The supporting cast
OU already know about Africa’s big five – the lion, leopard, elephant, water buffalo and rhino. They’re the heroes of safari, celebrated for decades by gun-toting game hunters looking for the worthiest of foes.
I’ve been fortunate to visit many game parks and have dutifully done the five.
But there are five African animals that give me just as great a thrill on safari. They’re the animals with bad manners and poor personal hygiene, the critters that are less than lovely on the eye, display unpalatable behaviour and are, in some cases, loathed.
Ladies and gentlemen, I give you my Bestial Five. Warthogs are rare in the animal world in that even their babies are ugly. Sure, they’re funny, with their little sticky-up tails and comical trot. But pretty? No. The facial end of the warthog looks like it’s made with a bunch of stuff that no other animal wanted: two sets of tusks, tiny eyes, stiff whiskers and “warts”, the fatty protuberances that poke from either side of a ridiculously long face. But warthogs are good value precisely because they look so alien. They’re the gatekeepers of your African safari, telling you that you’ve arrived in the Dark Continent to encounter animal species you’ve only ever dreamt about. Chances are you’ll see the “pig of the plains” early in your trip, since they’re welcome guests in safari lodges. Warthog groundskeepers can be seen on the job 24/7, shuffling around on their front wrists (their front feet are tucked away, a sight in itself ) to keep the lawns looking lovely. Despite those tusks and a quite evil-looking razorback mane, they muddle along OK with human beings and will let you get close enough for truly brilliant photos. Don’t push your luck, though, in mating season, or when sows have piglets.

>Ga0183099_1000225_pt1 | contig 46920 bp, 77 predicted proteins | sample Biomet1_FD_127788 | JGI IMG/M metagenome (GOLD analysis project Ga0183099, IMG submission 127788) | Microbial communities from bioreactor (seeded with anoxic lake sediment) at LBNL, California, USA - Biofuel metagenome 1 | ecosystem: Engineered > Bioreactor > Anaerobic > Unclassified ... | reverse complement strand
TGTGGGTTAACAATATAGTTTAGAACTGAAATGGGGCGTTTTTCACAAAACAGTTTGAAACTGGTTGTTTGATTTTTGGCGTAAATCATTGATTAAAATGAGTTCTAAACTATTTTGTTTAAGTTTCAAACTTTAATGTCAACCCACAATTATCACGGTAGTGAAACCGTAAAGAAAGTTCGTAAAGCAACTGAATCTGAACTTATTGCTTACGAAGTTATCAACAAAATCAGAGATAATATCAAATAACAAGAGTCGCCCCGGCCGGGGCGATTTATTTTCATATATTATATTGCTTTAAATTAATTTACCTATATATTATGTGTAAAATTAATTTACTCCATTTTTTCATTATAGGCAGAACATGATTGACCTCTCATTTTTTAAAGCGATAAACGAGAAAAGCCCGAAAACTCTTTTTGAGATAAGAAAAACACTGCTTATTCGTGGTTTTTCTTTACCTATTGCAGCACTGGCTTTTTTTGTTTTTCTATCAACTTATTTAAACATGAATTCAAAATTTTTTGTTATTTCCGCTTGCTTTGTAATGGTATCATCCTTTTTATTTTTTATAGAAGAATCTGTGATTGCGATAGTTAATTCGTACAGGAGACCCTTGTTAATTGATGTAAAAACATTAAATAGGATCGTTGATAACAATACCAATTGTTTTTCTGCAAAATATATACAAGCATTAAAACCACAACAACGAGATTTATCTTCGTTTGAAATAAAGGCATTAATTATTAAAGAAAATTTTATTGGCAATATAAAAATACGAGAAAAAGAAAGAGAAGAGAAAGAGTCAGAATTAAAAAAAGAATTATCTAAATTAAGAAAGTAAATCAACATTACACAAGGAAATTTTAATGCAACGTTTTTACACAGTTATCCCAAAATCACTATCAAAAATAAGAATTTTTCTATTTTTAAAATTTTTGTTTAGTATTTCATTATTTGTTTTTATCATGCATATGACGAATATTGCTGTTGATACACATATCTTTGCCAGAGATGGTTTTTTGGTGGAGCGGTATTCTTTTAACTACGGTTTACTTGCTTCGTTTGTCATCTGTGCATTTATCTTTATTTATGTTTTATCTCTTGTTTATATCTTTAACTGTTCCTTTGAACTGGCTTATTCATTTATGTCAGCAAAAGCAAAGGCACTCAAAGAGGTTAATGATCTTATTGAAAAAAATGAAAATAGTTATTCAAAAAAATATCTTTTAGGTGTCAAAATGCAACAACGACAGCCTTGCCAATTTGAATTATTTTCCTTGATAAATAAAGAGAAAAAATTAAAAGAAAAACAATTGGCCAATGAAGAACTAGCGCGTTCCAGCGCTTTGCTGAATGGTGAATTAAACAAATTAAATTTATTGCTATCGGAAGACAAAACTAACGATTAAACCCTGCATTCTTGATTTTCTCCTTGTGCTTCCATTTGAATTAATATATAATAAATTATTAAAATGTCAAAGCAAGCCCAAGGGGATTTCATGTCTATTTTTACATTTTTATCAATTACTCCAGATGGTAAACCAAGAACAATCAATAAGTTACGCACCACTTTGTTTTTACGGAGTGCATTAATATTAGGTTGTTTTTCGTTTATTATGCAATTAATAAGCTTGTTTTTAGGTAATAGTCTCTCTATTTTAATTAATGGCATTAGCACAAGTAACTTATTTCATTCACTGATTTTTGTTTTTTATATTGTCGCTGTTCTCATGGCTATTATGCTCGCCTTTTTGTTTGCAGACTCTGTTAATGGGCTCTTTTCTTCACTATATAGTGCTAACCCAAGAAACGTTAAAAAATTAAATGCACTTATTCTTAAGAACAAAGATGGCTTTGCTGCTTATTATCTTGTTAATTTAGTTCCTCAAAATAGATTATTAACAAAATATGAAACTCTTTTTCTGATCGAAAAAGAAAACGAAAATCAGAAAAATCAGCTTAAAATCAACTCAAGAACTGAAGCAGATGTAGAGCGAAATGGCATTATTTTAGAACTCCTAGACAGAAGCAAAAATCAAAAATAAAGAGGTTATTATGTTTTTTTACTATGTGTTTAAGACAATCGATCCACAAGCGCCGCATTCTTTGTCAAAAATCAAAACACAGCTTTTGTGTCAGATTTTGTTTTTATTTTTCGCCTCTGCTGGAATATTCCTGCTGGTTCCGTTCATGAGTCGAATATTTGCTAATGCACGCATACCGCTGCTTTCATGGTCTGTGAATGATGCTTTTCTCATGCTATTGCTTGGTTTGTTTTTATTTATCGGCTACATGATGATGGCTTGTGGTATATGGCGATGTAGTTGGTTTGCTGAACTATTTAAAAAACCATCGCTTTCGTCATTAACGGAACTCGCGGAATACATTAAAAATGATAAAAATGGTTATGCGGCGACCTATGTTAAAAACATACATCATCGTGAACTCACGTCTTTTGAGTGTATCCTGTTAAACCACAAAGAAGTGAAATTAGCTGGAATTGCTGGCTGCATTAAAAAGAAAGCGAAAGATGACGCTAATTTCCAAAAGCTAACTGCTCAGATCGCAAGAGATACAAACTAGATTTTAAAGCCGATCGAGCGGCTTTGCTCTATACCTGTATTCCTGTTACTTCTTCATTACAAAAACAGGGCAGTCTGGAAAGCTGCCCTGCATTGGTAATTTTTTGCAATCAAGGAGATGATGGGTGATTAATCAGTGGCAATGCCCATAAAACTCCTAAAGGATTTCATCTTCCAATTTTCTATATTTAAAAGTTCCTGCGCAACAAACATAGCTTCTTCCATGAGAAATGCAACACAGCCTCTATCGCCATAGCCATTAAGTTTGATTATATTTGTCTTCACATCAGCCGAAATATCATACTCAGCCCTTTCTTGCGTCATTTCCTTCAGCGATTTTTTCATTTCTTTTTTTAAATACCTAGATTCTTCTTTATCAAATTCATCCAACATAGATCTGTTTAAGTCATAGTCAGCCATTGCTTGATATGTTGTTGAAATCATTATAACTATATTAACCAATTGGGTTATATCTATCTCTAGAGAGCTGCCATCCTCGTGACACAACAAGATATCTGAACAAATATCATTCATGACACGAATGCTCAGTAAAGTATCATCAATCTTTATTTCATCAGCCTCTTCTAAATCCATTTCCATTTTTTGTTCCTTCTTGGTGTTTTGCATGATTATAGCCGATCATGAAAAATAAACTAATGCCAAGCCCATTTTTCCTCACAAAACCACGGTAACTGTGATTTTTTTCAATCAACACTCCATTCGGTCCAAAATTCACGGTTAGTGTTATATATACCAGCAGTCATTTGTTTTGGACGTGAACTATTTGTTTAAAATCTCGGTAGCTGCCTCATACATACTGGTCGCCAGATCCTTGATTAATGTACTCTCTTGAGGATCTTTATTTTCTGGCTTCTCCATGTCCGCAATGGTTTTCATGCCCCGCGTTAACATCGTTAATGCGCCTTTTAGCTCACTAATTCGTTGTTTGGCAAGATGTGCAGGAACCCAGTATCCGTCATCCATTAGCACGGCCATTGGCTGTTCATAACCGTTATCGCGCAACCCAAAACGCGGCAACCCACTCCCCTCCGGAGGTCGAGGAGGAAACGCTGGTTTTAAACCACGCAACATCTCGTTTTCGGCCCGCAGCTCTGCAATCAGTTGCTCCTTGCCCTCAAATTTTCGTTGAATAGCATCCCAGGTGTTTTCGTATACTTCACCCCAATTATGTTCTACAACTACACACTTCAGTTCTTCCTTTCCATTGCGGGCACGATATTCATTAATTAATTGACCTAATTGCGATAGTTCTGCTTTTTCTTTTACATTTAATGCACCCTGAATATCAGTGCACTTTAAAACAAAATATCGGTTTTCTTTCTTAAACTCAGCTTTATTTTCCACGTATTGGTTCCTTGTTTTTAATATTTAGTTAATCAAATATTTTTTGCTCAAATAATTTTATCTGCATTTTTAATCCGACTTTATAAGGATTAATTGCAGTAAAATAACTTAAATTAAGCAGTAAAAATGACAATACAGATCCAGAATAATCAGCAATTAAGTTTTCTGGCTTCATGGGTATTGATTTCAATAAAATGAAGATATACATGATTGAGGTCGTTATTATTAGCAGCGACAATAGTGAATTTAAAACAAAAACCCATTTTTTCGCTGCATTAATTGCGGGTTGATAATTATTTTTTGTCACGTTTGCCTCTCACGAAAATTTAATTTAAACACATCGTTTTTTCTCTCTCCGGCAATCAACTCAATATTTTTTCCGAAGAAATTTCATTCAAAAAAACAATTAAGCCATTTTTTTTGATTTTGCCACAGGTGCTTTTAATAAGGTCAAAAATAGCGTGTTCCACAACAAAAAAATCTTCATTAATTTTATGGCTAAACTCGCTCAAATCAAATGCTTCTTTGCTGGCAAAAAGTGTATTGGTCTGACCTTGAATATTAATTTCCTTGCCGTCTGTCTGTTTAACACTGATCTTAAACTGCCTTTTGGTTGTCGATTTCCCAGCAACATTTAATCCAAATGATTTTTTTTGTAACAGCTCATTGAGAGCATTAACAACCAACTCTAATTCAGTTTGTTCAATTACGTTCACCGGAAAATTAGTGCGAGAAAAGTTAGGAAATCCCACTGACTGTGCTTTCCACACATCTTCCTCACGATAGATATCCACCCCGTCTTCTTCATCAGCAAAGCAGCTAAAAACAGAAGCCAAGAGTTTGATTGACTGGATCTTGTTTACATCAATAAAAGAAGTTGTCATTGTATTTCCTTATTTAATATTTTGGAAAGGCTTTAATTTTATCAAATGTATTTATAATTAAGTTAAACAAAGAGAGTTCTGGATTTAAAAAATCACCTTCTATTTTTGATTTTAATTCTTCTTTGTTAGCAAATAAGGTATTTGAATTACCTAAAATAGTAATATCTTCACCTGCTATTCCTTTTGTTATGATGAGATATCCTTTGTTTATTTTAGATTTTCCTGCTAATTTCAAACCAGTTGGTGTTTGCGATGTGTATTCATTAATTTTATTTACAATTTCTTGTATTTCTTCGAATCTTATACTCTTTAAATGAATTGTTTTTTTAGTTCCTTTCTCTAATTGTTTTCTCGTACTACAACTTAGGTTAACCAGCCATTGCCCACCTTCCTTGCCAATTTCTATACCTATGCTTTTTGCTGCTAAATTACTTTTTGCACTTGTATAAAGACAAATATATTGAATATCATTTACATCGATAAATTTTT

Last year, on a trip to Botswana, I discovered another reason to revere warthogs: they are absolutely delicious. Their meat is velvety smooth and baby-pink, a super-sweet pork that melts in your mouth.